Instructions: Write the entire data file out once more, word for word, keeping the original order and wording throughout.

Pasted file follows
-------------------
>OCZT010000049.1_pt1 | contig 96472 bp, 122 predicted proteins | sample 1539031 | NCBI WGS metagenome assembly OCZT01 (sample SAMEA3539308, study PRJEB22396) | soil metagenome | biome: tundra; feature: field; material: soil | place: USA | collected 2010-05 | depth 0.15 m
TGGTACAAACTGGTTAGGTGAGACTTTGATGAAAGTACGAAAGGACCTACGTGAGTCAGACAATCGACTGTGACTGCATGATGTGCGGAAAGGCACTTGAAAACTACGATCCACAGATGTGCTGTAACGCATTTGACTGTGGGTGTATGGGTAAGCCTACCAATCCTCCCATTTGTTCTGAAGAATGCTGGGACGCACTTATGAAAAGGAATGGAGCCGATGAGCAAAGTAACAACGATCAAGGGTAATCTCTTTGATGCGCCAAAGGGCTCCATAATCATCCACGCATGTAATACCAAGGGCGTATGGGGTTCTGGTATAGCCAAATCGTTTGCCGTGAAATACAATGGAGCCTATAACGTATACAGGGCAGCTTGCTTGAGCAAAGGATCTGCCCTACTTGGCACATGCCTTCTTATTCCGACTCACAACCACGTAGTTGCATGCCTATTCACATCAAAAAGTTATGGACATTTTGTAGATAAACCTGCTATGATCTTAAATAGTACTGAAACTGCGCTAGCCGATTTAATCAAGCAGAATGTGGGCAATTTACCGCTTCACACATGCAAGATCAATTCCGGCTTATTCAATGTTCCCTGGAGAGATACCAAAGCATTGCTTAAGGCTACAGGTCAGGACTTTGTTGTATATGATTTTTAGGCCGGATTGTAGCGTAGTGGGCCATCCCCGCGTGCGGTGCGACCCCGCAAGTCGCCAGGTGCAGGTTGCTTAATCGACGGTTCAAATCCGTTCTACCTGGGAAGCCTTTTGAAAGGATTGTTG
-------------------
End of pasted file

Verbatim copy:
>OCZT010000049.1_pt1 | contig 96472 bp, 122 predicted proteins | sample 1539031 | NCBI WGS metagenome assembly OCZT01 (sample SAMEA3539308, study PRJEB22396) | soil metagenome | biome: tundra; feature: field; material: soil | place: USA | collected 2010-05 | depth 0.15 m
TGGTACAAACTGGTTAGGTGAGACTTTGATGAAAGTACGAAAGGACCTACGTGAGTCAGACAATCGACTGTGACTGCATGATGTGCGGAAAGGCACTTGAAAACTACGATCCACAGATGTGCTGTAACGCATTTGACTGTGGGTGTATGGGTAAGCCTACCAATCCTCCCATTTGTTCTGAAGAATGCTGGGACGCACTTATGAAAAGGAATGGAGCCGATGAGCAAAGTAACAACGATCAAGGGTAATCTCTTTGATGCGCCAAAGGGCTCCATAATCATCCACGCATGTAATACCAAGGGCGTATGGGGTTCTGGTATAGCCAAATCGTTTGCCGTGAAATACAATGGAGCCTATAACGTATACAGGGCAGCTTGCTTGAGCAAAGGATCTGCCCTACTTGGCACATGCCTTCTTATTCCGACTCACAACCACGTAGTTGCATGCCTATTCACATCAAAAAGTTATGGACATTTTGTAGATAAACCTGCTATGATCTTAAATAGTACTGAAACTGCGCTAGCCGATTTAATCAAGCAGAATGTGGGCAATTTACCGCTTCACACATGCAAGATCAATTCCGGCTTATTCAATGTTCCCTGGAGAGATACCAAAGCATTGCTTAAGGCTACAGGTCAGGACTTTGTTGTATATGATTTTTAGGCCGGATTGTAGCGTAGTGGGCCATCCCCGCGTGCGGTGCGACCCCGCAAGTCGCCAGGTGCAGGTTGCTTAATCGACGGTTCAAATCCGTTCTACCTGGGAAGCCTTTTGAAAGGATTGTTG